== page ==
# nLab approximation of the identity

“Approximation of the identity” is a rubric for a general technique in functional analysis for proving that certain inclusions of topological vector spaces are dense. It refers to the fact that an identity for a convolution product (aka “Dirac distribution”) may not literally exist in a particular TVS, but is virtually there in the sense that it can be approximated by elements in the subspace which is being included.

## Examples

We illustrate the technique with two examples.

###### Example

Consider first the problem of showing that restrictions of polynomials to $[-1, 1]$ are dense in $L^p([-1, 1])$ (under Lebesgue measure). The idea is to take the formula

$f(y) = (f * \delta)(y) = \int_{-1}^1 f(x) \delta(y - x) d x$

(which literally makes no sense because $\delta$ is not an actual integrable function) and then replace $\delta$ by polynomial functions $p_n$ which “approximate” to it (so each $p_n$ has “mass” 1 and is vanishingly small outside a given neighborhood of 0, if $n$ is sufficiently large).

Put for example $f_n(x) = (1 - x^2)^n$ and “normalize” it, putting

$p_n = \frac{f_n}{\|f_n\|_1}$

where $\|g\|_1$ indicates $L^1$ norm. By “differentiating under the integral sign”, we have

$D^j (f * p_n) = (-1)^j f * D^j(p_n)$

so that for each $n$, the $j^{th}$ derivative of $f * p_n$ is identically zero for $j$ sufficiently large. Hence $f * p_n$ is polynomial. Next, the claim is that for $f \in L^p$, we have

$lim_{n \to \infty} \|f - (f * p_n)\|_p = 0$

Intuitively, the idea is that $f - (f * p_n) = f * (\delta - p_n)$ and that (because $L^p$ is a module over the Banach algebra $L^1$)

$\|f * (\delta - p_n)\|_p \leq \|f\|_p \|\delta - p_n\|_1 \to 0$

as $n \to \infty$. For a more careful proof, see theorem 9.6 in Wheeden and Zygmund (referenced below).

###### Example

For a second example, consider how to prove that the functions $z^n$, with $n$ ranging over integers, forms an orthonormal basis of the Hilbert space $L^2(S^1)$ where $S^1$ is the unit circle in the complex plane, where the inner product is given by

$\langle f, g \rangle = \frac1{2\pi i} \int_{S^1} \overline{f(z)} g(z) \frac{d z}{z}$

The monomials $z^n$ are clearly orthonormal, so again the idea is to use appropriate linear combinations of the $z^n$ (i.e., Laurent polynomials) to approximate a Dirac mass concentrated at the identity $z = 1$ in $S^1$. There are various ways of doing that; one of the most useful is by taking the Féjer kernel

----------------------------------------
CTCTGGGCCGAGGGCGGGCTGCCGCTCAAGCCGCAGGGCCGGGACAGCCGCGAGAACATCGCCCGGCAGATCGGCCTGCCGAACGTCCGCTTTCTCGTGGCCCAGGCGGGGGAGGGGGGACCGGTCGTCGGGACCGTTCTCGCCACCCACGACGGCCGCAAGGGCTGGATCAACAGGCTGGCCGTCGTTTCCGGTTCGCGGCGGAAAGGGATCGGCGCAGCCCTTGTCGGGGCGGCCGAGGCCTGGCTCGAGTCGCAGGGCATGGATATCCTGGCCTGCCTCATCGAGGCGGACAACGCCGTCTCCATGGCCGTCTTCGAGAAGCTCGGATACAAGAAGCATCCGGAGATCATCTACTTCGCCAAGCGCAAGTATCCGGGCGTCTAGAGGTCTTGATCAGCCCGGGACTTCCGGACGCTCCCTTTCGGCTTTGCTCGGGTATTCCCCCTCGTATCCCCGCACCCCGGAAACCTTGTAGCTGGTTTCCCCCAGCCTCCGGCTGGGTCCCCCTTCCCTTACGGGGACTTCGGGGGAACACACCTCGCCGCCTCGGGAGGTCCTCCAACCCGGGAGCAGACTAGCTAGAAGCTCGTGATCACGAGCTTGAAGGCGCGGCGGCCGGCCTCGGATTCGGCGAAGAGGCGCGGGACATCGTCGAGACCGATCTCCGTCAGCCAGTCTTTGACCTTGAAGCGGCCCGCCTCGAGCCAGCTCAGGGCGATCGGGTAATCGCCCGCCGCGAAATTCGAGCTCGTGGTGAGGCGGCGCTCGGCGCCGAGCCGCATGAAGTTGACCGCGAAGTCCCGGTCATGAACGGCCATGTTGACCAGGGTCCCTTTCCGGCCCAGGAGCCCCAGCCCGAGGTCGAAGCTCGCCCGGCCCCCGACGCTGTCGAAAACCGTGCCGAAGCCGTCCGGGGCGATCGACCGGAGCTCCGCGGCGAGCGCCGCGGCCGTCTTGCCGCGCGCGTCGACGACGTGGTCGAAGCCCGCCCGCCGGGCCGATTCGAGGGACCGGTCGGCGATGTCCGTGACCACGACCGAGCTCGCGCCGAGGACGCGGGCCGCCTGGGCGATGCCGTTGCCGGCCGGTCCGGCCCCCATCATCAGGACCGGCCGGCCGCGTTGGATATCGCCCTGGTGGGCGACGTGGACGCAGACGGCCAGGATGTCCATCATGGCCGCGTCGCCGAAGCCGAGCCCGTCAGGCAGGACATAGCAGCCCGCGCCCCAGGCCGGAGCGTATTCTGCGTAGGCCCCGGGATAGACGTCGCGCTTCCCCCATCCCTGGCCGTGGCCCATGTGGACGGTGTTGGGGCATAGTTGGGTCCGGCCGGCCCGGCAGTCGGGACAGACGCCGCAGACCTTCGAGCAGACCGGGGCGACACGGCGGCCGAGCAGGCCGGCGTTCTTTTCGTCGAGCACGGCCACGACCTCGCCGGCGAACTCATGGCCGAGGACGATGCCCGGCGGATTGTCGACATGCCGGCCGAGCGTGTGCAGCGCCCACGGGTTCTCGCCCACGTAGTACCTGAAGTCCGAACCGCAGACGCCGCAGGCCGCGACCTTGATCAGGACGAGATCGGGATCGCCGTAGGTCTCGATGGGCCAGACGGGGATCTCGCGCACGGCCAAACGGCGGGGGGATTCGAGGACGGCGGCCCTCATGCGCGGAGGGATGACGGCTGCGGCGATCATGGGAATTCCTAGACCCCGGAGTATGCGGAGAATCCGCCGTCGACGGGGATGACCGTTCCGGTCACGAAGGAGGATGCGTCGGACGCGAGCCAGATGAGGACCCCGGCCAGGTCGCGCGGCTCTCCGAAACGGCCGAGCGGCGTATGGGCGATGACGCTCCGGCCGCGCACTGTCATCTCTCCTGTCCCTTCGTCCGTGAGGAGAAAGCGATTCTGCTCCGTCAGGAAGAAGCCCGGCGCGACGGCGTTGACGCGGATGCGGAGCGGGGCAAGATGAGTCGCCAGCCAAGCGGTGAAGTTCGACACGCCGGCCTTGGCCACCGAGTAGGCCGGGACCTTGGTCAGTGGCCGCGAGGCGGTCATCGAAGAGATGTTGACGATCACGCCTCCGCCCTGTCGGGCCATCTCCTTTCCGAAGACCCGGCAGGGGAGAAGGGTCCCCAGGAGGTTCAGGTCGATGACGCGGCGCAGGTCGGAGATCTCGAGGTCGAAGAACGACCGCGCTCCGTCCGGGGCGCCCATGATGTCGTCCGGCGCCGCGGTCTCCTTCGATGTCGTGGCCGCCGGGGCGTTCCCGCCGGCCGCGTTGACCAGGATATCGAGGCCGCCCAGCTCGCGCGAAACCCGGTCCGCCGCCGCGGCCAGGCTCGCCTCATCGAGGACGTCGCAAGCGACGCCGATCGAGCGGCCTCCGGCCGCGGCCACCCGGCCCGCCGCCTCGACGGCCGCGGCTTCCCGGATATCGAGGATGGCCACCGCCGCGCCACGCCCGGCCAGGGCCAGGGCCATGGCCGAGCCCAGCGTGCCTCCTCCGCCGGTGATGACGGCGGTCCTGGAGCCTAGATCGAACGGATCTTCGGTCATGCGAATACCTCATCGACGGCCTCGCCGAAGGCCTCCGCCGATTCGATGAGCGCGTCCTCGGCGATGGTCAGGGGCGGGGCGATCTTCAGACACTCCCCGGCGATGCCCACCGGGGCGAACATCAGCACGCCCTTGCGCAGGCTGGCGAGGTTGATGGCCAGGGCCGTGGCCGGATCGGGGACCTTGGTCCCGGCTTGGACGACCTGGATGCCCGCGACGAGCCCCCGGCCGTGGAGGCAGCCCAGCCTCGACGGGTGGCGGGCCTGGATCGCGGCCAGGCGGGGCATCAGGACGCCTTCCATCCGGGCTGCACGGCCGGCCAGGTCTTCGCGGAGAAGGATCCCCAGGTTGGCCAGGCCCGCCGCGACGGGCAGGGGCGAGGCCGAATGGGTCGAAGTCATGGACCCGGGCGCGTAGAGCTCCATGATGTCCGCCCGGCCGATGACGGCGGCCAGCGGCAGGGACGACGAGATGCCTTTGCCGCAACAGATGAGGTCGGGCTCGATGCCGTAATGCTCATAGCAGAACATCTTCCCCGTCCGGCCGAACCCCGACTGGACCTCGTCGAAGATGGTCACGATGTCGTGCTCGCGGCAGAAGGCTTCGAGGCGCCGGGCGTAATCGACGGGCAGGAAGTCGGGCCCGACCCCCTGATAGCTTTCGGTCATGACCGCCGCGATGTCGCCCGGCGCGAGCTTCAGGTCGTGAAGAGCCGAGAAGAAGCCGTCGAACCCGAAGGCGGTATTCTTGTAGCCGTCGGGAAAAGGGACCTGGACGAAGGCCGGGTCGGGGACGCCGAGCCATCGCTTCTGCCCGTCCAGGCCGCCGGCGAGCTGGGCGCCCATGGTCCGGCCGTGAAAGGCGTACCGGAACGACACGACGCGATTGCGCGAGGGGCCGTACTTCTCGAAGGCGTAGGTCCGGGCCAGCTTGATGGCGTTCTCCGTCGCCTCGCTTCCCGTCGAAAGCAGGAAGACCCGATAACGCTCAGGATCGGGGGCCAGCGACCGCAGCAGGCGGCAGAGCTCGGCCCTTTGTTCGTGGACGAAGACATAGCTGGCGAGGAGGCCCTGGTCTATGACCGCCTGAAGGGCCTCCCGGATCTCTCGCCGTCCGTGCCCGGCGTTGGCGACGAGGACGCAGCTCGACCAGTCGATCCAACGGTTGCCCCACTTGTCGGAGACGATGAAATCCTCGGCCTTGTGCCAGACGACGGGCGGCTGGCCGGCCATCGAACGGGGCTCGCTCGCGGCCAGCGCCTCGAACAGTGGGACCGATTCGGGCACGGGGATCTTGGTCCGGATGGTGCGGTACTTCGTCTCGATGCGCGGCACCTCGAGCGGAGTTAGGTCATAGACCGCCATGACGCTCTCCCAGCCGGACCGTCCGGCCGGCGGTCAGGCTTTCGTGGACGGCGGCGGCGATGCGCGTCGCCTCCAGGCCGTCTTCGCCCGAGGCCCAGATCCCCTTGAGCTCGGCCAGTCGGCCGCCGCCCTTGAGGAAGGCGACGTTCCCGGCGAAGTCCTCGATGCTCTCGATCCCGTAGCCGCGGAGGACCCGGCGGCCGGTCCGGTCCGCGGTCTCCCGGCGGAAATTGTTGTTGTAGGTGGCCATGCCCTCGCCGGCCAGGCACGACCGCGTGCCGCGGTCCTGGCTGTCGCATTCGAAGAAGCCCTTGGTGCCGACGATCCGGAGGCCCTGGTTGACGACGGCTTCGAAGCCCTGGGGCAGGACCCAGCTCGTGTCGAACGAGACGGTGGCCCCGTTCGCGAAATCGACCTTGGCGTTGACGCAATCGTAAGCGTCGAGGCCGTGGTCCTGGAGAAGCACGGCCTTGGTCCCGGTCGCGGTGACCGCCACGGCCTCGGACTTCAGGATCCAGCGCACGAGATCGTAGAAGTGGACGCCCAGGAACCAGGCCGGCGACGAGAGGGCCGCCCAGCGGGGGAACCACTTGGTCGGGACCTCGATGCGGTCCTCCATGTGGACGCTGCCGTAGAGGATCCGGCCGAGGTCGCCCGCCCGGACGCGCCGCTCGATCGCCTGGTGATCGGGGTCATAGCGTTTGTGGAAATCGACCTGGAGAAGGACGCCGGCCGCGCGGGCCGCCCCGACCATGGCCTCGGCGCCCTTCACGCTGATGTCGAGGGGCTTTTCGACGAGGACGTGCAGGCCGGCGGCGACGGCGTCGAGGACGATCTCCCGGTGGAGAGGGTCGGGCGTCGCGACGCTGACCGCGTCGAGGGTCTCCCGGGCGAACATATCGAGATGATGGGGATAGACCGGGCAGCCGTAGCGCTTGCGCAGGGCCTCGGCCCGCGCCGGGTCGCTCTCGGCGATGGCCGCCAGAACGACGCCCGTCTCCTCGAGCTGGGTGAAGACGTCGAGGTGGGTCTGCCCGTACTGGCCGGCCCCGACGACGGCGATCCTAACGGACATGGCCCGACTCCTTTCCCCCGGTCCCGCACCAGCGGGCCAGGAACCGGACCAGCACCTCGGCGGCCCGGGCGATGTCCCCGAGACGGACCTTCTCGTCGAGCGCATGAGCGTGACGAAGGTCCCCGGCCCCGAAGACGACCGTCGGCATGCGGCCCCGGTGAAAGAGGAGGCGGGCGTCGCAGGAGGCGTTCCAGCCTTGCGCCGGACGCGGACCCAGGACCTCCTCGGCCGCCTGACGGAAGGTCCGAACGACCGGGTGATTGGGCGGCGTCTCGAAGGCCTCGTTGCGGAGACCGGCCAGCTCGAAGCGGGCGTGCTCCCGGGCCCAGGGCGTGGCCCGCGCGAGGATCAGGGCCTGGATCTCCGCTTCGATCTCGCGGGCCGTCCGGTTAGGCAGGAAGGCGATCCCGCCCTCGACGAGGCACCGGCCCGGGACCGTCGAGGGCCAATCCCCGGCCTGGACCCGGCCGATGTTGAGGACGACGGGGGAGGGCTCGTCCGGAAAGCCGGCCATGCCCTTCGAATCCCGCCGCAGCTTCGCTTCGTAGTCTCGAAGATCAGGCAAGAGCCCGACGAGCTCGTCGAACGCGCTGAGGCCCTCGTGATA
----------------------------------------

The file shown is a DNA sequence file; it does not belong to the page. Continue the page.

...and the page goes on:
$F_n(z) = \frac1{n+1} (\sum_{-n \leq k \leq n} z^{k/2})^2 = \frac1{n+1}(z^{-n} + 2z^{-n+1} + \ldots + (n+1)z^0 + \ldots + 2z^{n-1} + z^n)$

Each Laurent polynomial $F_n(z)$ is real-valued, nonnegative, and its $L^1$ norm is 1. Putting $z = e^{i x}$, we have

$F_n(e^{i x}) = \frac1{n+1} \frac{\sin^2((n+1)x/2)}{\sin^2(x/2)}$

which makes it clear that $F_n(e^{i x})$ becomes very small outside a neighborhood of 0 (in $\mathbb{R}/2\pi\mathbb{Z}$) as $n$ grows large. Thus $F_n$ approximates the identity; therefore for any $L^2$ function $f$ on $S^1$, we have

$\lim_{n \to \infty} \|(F_n * f) - f\|_2 = 0$

Finally, $F_n * f$ is itself a Laurent polynomial; this follows from the fact that for the function $e_n(z) = z^n$, one has

$(e_n * f)(w) = \frac1{2\pi i}\int_{S^1} (w/z)^n f(z) \frac{d z}{z} = e_n(w)\langle e_n, f \rangle$

It follows from all this that the Laurent polynomials on $S^1$ are dense in $L^2(S^1)$.

A similar technique applies to any compact Hausdorff abelian group $G$ equipped with its normalized Haar measure $d\mu$, in place of the measure space $(S^1, \frac1{2\pi i}\frac{d z}{z})$, and shows that the characters on the group span a dense subspace in $L^2$ norm. In other words, the characters form an orthonormal basis of $L^2(G, d\mu)$.

Last revised on June 17, 2009 at 21:11:07. See the history of this page for a list of all contributions to it.